Hello all. If it isn’t one thing, it’s something else. Today the update is working fine, but the mail server is down with a dead hard drive. I’ve got our tech in Edmonton, Canada working on it now. Heh, I love the Internet — I live in Japan, work with my staff in San Diego, have a programmer in Las Vegas and a web designer in Sweden.
Today’s J-List post is below. You can also read it on the J-List website or the JBOX.com site.
Desserts in Japan can be a little different from what you might expect. One popular dish in Japan is coffee jelly, coffee flavored gelatin that’s really good with cream poured over it — Starbucks sells a Coffee Jelly Frappe in the summer which is delicious. Another popular dessert in Japan is purin, basically egg custard flan with caramel sauce on top, popular in Spain and Mexico. If you’ve ever seen that yellow/brown dog character from Sanrio named Purin and wondered what that was, he represents flan and his brown hat is the caramel sauce. Nata de Coco is a well-known dessert in the Philippines with firm, chewy squares made from coconuts, and it’s popular in Japan, really good in yogurt. Cake is big here too, and most cake shops are small, highly professional outfits who bake fabulous delicacies and sell them for $5 a piece (you almost never buy a whole cake in Japan, it’d be too expensive). Finally, there are many kinds of ice cream in Japan, from matcha (green tea) and azuki (sweet Japanese beans) to variations on Italian gellato and “soft cream” (what soft-serve ice cream is called here). We even have a 31 Flavors in our small city.
It’s well known that the Japanese can be quite group oriented, with more awareness of in-group (uchi) and out-group (soto). A lot of this seems to come about through the Japanese education system, which exists not only to teach information to students, but also to create Japanese citizens who can all identify with society on the same level, more or less. In my schools in California, each student had a different schedule, with math this period, English the next, and P.E. after that, so we never had all the same kids in our classes with us. But in Japan, classes are together all day long over the course of the school year, with the teacher coming and going each period, which creates a strong sense of being a part of the class as a group, although it has downsides too. Clubs are another machine for creating a sense of being in a group, and in junior high school, students are usually required to join one of the clubs at the school, even if they don’t want to, as a chracter-building excercise.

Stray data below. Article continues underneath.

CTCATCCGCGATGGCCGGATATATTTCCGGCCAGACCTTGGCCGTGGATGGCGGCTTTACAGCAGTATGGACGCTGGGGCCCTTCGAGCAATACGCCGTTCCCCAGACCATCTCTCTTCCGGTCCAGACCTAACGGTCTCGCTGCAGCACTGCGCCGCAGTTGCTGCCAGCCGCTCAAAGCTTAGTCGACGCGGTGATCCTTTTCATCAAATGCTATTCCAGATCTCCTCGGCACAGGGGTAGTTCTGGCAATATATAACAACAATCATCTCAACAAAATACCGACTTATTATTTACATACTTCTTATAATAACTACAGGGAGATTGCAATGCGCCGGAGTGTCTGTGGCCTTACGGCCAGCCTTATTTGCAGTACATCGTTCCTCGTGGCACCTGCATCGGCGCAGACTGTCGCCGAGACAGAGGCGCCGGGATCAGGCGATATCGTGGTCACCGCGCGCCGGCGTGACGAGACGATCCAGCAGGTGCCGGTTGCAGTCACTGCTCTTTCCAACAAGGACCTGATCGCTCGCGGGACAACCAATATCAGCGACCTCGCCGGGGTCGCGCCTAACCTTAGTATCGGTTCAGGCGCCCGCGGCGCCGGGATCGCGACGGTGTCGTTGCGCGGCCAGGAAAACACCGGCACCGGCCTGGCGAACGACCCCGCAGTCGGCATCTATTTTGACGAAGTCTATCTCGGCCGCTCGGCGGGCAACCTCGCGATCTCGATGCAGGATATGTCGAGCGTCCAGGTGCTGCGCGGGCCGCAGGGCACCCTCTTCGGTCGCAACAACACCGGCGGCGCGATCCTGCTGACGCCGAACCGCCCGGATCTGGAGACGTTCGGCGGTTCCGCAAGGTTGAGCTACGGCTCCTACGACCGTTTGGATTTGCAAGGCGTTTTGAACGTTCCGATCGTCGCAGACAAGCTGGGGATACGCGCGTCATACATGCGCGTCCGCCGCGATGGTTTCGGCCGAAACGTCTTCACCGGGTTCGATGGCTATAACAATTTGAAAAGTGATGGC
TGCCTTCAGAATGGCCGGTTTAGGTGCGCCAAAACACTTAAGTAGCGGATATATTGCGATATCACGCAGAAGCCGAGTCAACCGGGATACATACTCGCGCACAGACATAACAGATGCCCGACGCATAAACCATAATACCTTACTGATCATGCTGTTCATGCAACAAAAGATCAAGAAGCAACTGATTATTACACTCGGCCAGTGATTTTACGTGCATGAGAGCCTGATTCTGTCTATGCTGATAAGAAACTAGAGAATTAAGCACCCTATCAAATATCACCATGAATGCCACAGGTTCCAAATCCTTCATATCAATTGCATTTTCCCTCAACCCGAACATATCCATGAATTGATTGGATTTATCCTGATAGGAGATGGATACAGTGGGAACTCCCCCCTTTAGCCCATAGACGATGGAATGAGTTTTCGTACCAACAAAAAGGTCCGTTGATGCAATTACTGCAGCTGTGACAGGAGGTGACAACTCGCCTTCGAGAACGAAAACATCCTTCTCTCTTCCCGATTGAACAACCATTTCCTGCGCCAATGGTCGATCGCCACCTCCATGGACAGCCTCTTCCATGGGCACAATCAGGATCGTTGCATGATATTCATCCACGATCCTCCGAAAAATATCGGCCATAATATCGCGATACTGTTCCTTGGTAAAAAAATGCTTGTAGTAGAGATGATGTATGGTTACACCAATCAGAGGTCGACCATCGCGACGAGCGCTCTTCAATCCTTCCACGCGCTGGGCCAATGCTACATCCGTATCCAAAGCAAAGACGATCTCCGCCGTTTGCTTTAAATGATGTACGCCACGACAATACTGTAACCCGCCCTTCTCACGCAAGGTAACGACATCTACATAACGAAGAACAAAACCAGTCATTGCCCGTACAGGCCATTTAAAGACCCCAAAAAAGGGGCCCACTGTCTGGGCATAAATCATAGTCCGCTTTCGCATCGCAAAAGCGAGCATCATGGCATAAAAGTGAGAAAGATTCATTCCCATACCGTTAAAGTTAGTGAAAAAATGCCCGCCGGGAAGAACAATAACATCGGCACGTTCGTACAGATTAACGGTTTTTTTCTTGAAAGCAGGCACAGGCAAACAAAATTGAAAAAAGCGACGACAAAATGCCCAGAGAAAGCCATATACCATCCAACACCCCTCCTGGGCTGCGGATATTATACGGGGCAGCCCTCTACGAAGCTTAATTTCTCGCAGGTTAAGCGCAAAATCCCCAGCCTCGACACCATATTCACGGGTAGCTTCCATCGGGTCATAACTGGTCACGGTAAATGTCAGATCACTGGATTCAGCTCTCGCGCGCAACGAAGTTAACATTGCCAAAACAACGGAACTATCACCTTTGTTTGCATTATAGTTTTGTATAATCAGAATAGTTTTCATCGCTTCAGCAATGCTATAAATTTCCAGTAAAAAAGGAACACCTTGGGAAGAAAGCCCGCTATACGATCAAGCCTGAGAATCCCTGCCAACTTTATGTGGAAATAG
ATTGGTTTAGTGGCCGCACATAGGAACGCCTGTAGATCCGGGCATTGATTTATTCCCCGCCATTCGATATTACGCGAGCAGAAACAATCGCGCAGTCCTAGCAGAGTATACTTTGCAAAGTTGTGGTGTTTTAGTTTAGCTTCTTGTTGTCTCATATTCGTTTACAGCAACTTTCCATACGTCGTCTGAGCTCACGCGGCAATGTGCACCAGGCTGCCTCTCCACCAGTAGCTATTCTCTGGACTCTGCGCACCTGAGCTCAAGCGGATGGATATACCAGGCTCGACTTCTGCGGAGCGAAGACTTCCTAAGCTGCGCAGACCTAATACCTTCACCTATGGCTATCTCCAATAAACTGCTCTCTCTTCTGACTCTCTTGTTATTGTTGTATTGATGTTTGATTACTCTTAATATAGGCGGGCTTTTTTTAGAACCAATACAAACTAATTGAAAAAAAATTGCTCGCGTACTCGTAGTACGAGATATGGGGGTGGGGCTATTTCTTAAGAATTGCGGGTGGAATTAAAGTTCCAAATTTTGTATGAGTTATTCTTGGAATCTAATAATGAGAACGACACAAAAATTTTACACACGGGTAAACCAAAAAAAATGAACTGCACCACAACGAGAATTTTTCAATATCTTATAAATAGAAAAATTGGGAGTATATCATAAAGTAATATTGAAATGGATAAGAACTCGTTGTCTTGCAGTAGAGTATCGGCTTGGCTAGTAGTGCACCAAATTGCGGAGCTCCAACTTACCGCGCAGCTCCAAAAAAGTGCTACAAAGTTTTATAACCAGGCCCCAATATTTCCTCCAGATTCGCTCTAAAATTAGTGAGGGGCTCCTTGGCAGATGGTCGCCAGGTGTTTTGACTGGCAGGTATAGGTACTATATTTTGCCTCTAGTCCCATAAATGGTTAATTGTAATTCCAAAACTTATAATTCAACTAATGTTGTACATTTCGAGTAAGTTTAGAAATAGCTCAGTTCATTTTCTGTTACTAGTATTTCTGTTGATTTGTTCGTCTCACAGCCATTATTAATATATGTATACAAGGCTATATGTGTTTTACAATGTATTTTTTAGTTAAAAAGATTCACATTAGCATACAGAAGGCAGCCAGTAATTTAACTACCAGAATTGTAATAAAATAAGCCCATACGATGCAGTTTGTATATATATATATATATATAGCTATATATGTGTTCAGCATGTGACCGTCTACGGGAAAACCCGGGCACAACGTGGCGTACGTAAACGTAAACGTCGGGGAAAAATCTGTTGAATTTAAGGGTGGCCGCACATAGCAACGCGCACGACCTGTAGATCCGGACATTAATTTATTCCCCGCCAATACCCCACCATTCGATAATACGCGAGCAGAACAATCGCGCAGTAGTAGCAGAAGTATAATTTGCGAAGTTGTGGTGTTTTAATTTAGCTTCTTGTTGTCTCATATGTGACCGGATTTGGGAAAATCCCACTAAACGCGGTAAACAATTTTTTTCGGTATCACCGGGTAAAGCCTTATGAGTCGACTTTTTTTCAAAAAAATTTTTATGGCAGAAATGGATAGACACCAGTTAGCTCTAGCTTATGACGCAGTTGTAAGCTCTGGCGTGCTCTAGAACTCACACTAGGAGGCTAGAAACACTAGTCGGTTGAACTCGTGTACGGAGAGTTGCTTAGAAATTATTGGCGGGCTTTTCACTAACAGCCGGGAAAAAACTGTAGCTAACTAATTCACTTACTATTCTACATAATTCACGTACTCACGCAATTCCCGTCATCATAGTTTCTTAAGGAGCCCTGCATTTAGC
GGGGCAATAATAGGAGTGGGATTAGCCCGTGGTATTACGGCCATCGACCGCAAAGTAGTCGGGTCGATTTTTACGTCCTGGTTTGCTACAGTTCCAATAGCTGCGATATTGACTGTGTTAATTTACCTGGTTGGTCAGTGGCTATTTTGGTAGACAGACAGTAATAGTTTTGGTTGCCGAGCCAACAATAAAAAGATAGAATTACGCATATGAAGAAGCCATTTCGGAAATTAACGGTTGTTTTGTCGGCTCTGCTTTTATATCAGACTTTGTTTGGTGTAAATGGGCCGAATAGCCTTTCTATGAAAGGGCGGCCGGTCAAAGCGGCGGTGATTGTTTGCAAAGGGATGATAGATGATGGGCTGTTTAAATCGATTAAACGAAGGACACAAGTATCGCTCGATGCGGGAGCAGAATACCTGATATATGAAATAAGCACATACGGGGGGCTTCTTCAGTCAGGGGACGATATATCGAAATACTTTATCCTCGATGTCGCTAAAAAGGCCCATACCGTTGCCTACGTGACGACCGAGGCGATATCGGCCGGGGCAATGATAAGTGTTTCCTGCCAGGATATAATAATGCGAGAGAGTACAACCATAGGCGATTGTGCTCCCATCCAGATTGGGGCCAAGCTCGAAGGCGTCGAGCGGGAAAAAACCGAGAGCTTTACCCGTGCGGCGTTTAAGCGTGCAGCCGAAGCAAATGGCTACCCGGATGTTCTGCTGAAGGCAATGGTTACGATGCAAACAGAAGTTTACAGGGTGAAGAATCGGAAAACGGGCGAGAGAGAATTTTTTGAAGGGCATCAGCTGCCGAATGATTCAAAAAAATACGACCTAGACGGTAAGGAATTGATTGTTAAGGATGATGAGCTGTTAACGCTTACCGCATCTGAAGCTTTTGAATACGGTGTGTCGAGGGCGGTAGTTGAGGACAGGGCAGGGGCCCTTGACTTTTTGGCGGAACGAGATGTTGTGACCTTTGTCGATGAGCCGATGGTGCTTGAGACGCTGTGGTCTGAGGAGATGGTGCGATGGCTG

Today is a holiday in Japan, Kenkoku no Hi or National Founding Day, one of many holidays that come and go without anyone realizing here what the heck they were all about. Established in the Meiji Era as the coronation day of the first Emperor of Japan, Jimmu, the day used to fall on the first day of the year according to the Lunar calendar. Commemorating the start of Japan’s Imperial line was frowned upon after World War II as the wrong kind of patriotism, but the holiday was reestablished in 1966.